But even with highly decentralised power output from a large number of dispersed solar arrays connected to storage facilities, Germany cannot avoid significant grid expansion. “The new power lines we are talking about now are necessary for us to be able to use the renewable power we already have,” said Jochen Kreusel, head of Market Innovation in the Power Grids Division at grid management software provider ABB. And renewables are set to grow further in any case.
Where solar PV research could lead the Energiewende
Despite the commercial solar industry’s rocky history, Germany still boasts a highly dynamic research sector, and its material suppliers, engine manufacturers, PV producers, research and scientific institutions still set standards. Although it has become more difficult to find domestic partners to bring scientific findings to market, German research labs continue to improve current technology and to innovate with the potential to contribute to other countries’ efforts to create a more sustainable energy system.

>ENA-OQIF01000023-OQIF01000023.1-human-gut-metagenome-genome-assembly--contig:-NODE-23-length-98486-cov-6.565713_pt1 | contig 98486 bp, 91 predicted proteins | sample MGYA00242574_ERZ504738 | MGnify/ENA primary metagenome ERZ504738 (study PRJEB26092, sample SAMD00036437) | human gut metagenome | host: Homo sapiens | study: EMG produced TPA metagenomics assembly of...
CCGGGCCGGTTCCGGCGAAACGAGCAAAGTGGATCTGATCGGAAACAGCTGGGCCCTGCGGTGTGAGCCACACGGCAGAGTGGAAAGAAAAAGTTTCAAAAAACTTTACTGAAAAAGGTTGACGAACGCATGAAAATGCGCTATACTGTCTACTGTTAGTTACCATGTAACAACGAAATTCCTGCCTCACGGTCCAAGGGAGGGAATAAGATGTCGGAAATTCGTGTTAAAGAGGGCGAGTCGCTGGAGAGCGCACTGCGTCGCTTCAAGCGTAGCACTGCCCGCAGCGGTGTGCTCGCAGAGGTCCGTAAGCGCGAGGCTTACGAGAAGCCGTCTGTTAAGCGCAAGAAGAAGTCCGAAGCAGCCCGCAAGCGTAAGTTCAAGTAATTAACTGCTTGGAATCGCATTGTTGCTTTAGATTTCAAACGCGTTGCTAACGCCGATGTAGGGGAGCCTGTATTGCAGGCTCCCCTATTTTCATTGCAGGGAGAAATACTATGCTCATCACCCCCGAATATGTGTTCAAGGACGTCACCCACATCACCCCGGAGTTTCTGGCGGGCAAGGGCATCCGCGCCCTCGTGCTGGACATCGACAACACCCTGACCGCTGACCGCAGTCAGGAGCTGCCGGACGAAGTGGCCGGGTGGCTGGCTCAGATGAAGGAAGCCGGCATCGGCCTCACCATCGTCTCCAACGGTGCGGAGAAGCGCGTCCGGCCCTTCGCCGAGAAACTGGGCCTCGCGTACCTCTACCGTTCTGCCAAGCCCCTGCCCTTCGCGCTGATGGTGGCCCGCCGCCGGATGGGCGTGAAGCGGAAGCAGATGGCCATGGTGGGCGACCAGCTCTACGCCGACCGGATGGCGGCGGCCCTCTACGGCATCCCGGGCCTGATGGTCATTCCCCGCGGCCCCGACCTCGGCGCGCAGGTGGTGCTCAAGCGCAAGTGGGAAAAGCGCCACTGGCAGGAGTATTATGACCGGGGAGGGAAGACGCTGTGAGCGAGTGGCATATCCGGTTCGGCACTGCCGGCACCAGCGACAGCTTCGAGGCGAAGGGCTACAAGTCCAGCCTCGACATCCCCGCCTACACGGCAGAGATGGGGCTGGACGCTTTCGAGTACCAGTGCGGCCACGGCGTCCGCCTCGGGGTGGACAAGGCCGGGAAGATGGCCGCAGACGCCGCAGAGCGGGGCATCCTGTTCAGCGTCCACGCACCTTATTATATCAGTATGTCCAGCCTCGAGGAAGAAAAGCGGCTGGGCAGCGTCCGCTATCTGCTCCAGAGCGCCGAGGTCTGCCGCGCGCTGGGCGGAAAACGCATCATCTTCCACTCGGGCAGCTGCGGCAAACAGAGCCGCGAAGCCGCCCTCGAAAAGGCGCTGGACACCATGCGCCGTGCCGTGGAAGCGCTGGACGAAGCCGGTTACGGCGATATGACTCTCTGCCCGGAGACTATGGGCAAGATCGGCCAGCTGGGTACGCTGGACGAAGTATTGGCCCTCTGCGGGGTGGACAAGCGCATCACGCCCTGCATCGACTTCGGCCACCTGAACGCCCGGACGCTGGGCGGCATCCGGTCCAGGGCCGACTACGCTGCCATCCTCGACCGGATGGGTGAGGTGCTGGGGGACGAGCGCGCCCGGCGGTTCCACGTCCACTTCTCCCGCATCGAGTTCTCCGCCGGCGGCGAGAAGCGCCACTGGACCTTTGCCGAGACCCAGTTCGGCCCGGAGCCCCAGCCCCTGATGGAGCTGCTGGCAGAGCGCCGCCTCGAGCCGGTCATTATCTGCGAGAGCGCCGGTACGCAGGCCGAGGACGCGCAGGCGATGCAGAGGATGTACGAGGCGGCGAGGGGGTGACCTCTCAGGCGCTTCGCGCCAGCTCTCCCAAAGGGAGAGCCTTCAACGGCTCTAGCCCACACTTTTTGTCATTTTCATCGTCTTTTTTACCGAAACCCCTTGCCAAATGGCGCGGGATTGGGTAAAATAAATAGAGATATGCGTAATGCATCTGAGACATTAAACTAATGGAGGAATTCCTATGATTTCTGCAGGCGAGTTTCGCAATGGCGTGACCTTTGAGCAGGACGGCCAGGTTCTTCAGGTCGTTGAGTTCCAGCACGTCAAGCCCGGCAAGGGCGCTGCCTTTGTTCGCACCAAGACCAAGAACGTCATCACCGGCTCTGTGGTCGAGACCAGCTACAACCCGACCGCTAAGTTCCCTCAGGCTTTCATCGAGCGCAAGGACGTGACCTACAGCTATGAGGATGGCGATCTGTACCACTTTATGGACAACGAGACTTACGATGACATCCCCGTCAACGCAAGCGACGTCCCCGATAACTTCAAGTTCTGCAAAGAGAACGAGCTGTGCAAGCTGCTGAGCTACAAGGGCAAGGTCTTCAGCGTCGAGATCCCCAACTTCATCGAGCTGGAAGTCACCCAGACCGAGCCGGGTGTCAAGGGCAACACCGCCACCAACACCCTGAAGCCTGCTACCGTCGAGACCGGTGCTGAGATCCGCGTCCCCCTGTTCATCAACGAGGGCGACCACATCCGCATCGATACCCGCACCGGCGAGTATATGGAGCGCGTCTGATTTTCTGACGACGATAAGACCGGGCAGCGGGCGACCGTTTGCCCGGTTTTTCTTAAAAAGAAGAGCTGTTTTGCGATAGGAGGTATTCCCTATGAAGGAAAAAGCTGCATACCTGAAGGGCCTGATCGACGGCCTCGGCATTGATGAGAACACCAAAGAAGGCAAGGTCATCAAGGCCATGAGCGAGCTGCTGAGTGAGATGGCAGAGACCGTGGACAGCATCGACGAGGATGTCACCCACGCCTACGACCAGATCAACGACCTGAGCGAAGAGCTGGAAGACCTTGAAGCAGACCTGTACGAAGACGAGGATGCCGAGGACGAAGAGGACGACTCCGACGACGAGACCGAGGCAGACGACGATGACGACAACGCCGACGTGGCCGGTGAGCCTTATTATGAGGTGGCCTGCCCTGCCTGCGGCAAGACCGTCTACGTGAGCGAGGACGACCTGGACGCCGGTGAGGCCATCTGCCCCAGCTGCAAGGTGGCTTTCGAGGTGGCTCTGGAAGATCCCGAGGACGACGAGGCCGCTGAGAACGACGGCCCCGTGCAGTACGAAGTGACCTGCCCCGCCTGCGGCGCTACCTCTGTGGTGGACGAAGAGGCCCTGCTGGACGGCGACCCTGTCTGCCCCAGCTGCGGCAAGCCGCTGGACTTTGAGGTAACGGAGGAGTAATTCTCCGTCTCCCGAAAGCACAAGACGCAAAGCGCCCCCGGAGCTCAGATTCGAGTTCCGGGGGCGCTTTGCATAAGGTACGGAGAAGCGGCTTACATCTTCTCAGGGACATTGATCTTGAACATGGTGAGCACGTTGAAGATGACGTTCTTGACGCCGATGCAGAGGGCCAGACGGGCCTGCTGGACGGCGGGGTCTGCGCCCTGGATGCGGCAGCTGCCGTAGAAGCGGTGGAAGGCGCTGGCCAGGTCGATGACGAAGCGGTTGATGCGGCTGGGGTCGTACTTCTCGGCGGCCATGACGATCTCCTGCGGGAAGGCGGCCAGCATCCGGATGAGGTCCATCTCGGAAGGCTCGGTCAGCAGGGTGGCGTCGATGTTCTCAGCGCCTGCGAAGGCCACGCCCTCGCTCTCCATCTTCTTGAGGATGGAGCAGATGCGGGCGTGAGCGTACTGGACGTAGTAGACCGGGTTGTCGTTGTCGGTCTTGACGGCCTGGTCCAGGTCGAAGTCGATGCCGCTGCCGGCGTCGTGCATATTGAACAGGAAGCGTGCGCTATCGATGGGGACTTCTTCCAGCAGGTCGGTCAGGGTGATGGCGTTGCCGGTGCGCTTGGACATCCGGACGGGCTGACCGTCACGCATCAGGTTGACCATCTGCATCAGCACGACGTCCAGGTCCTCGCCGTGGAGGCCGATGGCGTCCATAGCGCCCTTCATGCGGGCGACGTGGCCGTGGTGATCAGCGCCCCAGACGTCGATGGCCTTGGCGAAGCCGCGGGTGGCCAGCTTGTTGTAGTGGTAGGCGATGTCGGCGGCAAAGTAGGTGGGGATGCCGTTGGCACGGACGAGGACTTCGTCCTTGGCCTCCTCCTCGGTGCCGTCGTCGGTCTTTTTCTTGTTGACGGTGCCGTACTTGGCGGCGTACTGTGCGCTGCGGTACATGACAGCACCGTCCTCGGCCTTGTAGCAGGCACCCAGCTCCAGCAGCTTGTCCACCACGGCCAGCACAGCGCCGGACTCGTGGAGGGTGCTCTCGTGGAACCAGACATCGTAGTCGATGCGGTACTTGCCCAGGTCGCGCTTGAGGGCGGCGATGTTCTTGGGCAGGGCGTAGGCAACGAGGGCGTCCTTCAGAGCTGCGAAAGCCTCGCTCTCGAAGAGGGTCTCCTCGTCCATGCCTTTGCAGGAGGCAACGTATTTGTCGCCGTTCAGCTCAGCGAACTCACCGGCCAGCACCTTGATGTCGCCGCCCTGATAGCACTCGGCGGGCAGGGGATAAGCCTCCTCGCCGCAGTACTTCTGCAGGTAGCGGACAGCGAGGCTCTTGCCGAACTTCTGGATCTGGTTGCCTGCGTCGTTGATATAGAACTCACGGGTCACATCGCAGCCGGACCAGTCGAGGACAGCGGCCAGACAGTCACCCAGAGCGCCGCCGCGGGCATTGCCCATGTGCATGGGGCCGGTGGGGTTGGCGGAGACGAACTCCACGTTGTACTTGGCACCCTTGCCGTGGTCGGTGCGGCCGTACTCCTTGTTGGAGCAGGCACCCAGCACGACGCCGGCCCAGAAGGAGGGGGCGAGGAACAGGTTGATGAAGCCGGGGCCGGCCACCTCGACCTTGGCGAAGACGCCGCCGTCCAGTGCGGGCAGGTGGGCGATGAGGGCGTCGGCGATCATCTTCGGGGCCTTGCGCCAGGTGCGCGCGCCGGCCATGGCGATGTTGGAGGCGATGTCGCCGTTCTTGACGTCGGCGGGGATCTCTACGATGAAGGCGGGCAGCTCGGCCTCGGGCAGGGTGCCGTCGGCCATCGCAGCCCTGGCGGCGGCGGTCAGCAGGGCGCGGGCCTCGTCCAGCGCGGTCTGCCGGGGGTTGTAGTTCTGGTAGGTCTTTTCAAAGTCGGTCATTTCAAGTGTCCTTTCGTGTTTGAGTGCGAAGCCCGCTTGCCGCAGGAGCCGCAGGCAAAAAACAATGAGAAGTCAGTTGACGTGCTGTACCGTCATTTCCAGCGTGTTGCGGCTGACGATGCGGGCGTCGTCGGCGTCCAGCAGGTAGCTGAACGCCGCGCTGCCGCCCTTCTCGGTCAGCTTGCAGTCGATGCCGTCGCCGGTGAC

Researcher Volker Quaschning warns that Germany needs to consider how its policies and research efforts will affect its competitive edge. The Chinese solar industry, for example, has shown its ability to quickly adopt new ideas, and the Chinese state its willingness to back industry with generous state assistance. “Stereotypical German strengths like reliability and sound product quality, plus decades of experience in Germany, could help to maintain some ground,” he said, adding that developing abilities in fields like battery cells and sector coupling through e-mobility and power-to-heat concepts are key. “But things like that happen much faster in China and we really have to make an effort if we don’t want to fall behind.”